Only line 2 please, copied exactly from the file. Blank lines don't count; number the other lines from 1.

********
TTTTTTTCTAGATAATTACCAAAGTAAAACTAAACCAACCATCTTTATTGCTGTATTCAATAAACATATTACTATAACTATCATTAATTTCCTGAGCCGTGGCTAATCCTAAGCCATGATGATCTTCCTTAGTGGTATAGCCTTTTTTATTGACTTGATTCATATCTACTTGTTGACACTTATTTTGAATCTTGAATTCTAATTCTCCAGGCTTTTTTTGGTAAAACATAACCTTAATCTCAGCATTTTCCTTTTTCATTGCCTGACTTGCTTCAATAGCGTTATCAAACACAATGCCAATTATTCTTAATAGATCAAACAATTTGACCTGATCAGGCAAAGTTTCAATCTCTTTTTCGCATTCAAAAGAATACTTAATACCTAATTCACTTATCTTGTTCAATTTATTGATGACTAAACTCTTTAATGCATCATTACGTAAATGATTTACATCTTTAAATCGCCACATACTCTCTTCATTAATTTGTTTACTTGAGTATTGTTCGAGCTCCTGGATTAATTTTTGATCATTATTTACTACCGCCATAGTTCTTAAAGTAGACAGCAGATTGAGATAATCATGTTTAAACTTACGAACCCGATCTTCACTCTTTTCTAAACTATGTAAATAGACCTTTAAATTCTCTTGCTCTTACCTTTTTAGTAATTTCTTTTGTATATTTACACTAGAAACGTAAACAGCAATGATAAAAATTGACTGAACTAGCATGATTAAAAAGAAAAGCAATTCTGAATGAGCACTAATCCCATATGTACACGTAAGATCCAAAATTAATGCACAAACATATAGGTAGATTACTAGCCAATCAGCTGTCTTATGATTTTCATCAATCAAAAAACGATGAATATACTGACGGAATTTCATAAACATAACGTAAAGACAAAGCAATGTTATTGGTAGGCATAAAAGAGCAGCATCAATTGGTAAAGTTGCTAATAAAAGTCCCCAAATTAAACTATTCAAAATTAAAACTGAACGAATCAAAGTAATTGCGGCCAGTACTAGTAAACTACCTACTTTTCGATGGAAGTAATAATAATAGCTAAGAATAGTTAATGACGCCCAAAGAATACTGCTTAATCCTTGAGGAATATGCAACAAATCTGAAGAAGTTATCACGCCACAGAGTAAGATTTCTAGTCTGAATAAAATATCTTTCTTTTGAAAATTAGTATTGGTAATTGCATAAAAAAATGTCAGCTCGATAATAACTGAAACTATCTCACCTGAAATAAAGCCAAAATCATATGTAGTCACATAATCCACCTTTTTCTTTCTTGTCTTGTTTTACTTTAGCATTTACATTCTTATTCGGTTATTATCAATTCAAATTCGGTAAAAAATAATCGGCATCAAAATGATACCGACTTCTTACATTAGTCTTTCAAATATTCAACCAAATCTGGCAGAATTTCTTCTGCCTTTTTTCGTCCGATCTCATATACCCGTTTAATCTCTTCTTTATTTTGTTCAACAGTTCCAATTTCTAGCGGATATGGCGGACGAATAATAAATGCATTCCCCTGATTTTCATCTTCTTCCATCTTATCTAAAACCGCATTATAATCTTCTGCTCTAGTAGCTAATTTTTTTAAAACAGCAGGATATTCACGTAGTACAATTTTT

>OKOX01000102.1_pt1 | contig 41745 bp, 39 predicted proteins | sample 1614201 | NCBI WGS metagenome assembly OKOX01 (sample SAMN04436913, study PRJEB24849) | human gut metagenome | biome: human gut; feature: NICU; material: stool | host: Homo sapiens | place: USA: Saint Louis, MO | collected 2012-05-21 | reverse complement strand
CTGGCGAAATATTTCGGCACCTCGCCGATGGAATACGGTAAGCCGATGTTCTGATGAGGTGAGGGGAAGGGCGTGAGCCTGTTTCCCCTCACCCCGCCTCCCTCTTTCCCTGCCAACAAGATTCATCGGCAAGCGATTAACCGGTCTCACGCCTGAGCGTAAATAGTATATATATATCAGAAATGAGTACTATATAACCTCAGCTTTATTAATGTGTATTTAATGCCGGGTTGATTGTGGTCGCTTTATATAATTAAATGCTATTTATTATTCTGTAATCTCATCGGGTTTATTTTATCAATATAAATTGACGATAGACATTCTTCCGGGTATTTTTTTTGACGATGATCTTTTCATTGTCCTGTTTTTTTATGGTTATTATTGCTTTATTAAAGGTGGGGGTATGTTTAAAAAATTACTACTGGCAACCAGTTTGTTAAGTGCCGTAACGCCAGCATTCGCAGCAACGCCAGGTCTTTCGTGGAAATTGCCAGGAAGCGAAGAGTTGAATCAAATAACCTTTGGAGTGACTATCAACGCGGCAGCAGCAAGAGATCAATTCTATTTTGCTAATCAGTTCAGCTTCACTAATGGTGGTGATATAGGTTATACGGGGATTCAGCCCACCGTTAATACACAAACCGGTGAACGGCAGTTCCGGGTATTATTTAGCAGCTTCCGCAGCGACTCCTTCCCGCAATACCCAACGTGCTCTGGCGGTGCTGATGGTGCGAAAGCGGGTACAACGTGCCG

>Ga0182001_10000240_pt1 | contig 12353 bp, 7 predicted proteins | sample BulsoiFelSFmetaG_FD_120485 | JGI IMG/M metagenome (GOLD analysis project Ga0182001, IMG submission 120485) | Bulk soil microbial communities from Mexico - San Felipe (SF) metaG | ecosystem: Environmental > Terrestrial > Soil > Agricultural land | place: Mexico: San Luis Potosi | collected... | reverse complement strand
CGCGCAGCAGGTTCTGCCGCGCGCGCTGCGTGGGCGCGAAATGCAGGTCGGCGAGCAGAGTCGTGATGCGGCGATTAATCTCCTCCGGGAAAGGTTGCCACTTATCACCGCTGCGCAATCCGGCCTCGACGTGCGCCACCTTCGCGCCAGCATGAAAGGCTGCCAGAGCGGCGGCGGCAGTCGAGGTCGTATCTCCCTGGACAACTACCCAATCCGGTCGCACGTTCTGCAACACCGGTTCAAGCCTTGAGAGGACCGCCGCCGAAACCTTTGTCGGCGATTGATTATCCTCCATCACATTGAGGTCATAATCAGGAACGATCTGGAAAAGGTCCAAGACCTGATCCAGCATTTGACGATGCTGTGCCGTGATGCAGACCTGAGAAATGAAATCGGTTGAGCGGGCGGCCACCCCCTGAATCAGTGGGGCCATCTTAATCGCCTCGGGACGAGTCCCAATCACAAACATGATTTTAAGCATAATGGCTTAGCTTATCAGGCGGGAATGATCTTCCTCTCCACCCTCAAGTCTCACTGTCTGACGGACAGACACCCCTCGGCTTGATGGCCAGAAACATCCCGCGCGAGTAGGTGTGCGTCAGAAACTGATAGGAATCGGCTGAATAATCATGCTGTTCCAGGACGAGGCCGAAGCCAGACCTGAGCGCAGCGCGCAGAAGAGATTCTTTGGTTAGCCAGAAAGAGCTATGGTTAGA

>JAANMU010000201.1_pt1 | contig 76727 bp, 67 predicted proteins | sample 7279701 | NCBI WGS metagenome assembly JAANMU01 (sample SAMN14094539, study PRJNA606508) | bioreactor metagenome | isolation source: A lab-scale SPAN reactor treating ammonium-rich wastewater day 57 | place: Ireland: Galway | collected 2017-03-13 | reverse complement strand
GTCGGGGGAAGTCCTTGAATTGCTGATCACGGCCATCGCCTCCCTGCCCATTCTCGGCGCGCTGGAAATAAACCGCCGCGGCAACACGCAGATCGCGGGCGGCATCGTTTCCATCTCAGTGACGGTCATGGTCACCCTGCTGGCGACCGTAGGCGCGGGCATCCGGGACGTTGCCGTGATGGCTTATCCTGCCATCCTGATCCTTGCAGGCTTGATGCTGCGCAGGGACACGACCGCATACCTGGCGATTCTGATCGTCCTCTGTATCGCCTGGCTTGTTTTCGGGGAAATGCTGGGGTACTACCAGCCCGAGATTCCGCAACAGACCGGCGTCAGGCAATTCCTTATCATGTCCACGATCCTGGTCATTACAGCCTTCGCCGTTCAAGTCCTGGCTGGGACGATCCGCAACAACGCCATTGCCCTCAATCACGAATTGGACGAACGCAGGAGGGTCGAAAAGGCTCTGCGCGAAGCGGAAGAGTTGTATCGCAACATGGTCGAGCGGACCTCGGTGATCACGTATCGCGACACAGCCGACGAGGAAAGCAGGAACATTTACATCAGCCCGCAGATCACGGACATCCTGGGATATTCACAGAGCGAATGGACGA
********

>OKOX01000102.1_pt1 | contig 41745 bp, 39 predicted proteins | sample 1614201 | NCBI WGS metagenome assembly OKOX01 (sample SAMN04436913, study PRJEB24849) | human gut metagenome | biome: human gut; feature: NICU; material: stool | host: Homo sapiens | place: USA: Saint Louis, MO | collected 2012-05-21 | reverse complement strand